Books as programs. How does an author convey his ideas to a larger group of readers, independent of their biases or beliefs, and make them enjoy the process? In an interview years ago with Chris Cleave, author of “Little Bee” he explains the difficulty in broaching unsavory subjects in writing. He wanted the subject of child massacre, of England’s blind eye, of the atrocities taking place in Africa but because we share The Onion’s view of “15000 Brown People Dead, Somewhere” we need to sugar coat these things to get them down. Books have always had this amazing potential, to take a subject you didn’t even know you cared about, or even know existed, and force you to think about it for hours. Very viral.

    In this sense the author is the programmer, the publisher perhaps the corporation which allows the author the tools (access) to reach his/her readers. In TFv1, we are that “other database” we are those eyeballs that are so dearly sought. MZD has this idea, and he wants us to know it. Of course he’s never been anywhere near that type of straightforwardness (thankfully) but at the end of the day, that is all literature is: the attempt to convey one idea to another, and hopefully have it “stick”. The idea is the product/service the author is trying to “sell” you. The narrative conventions and plot points keep you interested (ideally).

    As to why the book is entitled The Familiar, there are too many paths to choose at this point. There is the spiritistic angle, the comforting angle, the fami/liar idea, etc… perhaps all are right, perhaps none.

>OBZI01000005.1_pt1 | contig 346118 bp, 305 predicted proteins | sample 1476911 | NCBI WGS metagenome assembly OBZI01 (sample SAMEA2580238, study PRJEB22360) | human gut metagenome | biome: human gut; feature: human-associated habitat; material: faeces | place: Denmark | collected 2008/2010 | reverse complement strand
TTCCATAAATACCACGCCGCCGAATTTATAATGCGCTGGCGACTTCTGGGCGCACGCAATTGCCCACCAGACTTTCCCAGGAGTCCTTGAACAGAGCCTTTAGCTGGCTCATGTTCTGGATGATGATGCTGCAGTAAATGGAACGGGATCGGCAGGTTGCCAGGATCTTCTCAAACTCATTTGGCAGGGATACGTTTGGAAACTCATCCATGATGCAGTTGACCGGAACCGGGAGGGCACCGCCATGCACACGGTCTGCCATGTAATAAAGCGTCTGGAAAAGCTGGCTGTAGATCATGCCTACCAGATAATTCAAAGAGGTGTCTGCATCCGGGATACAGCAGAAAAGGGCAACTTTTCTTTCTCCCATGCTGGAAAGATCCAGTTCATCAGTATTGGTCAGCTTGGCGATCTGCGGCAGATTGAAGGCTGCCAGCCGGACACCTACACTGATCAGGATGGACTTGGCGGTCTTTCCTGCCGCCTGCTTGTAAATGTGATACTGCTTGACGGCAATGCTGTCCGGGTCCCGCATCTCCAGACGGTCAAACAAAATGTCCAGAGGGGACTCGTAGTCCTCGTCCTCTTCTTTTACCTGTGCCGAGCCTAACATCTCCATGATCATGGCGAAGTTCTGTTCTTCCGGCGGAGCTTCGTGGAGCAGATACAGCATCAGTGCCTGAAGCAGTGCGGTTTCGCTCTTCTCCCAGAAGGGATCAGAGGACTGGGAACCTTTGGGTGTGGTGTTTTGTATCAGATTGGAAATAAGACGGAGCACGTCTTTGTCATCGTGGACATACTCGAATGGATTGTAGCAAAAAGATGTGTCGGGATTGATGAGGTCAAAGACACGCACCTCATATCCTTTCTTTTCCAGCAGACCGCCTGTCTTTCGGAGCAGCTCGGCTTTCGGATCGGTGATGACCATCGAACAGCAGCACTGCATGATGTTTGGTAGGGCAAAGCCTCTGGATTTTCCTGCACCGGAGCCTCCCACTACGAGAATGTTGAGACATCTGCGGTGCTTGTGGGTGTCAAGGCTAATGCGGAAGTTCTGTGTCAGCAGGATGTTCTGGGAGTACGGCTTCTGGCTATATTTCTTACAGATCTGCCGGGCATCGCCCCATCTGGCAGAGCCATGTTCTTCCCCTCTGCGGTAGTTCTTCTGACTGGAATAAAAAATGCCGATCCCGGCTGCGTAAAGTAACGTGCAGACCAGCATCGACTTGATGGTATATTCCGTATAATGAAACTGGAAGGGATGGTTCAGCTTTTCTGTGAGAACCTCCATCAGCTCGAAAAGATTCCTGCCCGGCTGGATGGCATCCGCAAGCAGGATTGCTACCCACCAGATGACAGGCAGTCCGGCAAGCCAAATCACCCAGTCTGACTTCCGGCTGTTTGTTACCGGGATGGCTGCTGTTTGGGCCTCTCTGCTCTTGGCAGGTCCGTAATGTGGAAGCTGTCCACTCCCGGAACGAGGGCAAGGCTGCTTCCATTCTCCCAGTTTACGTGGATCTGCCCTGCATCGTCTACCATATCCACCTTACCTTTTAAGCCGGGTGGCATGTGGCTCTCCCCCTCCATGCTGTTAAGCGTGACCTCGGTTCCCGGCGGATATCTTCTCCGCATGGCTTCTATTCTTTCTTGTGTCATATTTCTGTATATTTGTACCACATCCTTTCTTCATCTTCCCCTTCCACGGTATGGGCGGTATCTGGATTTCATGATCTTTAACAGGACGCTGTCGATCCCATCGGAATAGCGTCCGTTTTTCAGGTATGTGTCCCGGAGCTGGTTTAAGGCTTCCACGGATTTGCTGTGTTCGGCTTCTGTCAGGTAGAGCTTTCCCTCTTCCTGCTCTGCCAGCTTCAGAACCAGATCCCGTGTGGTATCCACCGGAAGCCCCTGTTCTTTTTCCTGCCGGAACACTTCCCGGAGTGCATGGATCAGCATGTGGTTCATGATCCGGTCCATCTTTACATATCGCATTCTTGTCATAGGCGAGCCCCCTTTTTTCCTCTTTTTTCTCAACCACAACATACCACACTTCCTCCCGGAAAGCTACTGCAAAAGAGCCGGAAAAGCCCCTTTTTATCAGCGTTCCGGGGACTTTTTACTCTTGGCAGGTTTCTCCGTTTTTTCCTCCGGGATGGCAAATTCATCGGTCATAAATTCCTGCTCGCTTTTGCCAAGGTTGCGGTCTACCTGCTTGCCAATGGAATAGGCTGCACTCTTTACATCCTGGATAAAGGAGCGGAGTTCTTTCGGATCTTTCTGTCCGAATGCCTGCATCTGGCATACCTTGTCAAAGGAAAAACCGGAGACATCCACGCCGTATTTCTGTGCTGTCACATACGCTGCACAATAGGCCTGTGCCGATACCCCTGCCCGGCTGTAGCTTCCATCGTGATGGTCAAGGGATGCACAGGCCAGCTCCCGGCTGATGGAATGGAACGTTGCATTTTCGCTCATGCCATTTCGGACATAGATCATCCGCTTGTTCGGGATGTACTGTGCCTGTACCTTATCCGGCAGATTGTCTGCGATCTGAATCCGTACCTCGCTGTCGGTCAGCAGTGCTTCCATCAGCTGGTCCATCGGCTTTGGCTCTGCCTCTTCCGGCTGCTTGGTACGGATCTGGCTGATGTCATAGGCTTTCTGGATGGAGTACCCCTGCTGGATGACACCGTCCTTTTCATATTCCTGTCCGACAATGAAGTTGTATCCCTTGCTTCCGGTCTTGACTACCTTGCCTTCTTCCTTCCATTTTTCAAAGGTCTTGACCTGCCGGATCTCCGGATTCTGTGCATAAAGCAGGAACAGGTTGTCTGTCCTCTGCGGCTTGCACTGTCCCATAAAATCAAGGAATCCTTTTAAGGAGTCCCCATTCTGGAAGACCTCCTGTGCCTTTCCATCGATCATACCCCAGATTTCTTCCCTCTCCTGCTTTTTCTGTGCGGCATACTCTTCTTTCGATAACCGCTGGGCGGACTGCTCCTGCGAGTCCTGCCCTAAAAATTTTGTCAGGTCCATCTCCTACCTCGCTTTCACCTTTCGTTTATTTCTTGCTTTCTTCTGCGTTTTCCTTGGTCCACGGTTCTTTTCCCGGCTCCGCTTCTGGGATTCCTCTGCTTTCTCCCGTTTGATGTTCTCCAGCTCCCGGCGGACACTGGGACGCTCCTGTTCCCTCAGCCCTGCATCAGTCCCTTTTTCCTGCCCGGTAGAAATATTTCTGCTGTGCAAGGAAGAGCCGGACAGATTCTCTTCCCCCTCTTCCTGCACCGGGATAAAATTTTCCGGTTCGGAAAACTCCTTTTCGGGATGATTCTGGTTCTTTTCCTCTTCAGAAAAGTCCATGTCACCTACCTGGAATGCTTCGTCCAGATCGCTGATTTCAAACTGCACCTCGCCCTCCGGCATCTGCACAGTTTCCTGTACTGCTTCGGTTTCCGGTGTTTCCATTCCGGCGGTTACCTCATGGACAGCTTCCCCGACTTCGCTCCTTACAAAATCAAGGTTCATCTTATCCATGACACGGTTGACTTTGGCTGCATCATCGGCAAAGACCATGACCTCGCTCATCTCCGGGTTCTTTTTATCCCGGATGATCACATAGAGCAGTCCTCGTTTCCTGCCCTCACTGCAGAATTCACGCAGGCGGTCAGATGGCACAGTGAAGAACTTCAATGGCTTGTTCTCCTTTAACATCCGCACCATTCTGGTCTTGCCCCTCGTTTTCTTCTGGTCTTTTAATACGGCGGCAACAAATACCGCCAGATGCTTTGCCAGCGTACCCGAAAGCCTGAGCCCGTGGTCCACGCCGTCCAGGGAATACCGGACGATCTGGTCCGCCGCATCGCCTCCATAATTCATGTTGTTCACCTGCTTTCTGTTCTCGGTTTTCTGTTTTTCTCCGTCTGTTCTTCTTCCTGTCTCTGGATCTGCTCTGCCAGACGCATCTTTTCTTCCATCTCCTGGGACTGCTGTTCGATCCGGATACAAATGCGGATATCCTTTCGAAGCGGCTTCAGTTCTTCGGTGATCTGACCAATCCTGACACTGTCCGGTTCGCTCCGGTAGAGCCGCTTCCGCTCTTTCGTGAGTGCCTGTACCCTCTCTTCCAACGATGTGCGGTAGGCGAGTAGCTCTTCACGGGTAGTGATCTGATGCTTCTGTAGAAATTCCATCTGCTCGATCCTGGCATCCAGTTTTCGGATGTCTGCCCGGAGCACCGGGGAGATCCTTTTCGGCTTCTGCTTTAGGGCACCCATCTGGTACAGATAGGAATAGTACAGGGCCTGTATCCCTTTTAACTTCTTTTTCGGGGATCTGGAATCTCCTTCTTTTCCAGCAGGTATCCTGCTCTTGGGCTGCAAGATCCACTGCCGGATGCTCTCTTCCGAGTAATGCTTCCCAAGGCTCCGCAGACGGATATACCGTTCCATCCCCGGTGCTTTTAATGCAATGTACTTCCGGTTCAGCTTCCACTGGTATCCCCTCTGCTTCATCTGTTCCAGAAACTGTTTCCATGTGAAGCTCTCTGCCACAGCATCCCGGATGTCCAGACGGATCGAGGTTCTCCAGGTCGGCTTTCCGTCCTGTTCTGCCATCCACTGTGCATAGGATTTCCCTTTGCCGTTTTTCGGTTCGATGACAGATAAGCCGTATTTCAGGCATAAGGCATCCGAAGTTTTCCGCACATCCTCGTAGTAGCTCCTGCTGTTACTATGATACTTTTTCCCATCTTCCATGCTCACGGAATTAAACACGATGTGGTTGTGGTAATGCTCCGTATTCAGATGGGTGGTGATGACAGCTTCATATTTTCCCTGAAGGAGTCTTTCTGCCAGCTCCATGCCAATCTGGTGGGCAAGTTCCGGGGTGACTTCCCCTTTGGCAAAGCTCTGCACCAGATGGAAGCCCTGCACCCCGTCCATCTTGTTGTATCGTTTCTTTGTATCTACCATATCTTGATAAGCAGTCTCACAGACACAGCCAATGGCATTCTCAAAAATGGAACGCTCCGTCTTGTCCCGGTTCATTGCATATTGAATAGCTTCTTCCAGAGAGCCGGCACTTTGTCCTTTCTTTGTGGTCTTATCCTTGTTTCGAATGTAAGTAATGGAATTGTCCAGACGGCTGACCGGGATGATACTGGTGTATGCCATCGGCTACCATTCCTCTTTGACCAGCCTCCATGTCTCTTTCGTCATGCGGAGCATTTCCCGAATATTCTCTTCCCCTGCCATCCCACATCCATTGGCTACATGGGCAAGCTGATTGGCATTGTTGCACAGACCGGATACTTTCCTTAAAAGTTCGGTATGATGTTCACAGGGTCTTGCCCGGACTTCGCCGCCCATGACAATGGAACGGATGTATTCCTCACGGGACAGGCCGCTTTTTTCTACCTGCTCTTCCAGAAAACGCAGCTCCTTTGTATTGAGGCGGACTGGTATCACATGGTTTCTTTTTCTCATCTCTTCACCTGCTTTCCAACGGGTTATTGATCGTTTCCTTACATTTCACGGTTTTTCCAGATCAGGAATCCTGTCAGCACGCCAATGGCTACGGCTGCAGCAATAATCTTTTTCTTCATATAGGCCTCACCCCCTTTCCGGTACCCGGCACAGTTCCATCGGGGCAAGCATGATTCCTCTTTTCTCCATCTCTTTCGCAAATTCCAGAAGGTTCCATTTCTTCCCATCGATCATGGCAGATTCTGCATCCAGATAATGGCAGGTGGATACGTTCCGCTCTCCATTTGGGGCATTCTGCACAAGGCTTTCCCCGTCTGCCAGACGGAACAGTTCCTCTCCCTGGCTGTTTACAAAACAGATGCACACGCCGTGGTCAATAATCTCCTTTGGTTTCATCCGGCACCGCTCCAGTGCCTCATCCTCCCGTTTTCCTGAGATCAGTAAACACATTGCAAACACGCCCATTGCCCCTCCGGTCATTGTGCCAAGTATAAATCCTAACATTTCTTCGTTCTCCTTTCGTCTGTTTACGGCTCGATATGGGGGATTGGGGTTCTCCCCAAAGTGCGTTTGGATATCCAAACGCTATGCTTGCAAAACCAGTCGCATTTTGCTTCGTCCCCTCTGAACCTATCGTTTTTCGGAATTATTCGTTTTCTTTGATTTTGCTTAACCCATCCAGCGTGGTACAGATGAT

Finally: another way this book serves as a program is just as a guide, i.e. the program one receives before a performance. Perhaps TFv1 serves to outline/setup the players, to get us comfortable, familiar even, with events and people prior to the real performance?

  2. amanduholsen says :

    As to the Computer Programming aspect of the familiar, I noticed in Anwar’s dialog in the Xanther chapters, it comes out looking a lot like HTML and XML coding. If you read the dialog now looking at it like XML or HTML code, wherever Anwar speaks is a change to the original code because it is formatted in brackets etc. This could be because Xanther is the original code and Anwar and Astair, when they speak, are changes to the code. If we read the book in this way, the only way we get Anwar’s and Astair’s true thoughts is when we get a change is the coding or when we read inside the brackets or the parenthesis.

    In this way we are being programmed to read everything in the brackets, parenthesis and on the side, where if it was another book, we would tend to skip it. If we don’t read the information in the parenthesis and brackets we are missing key points in the novel, or changes to the code.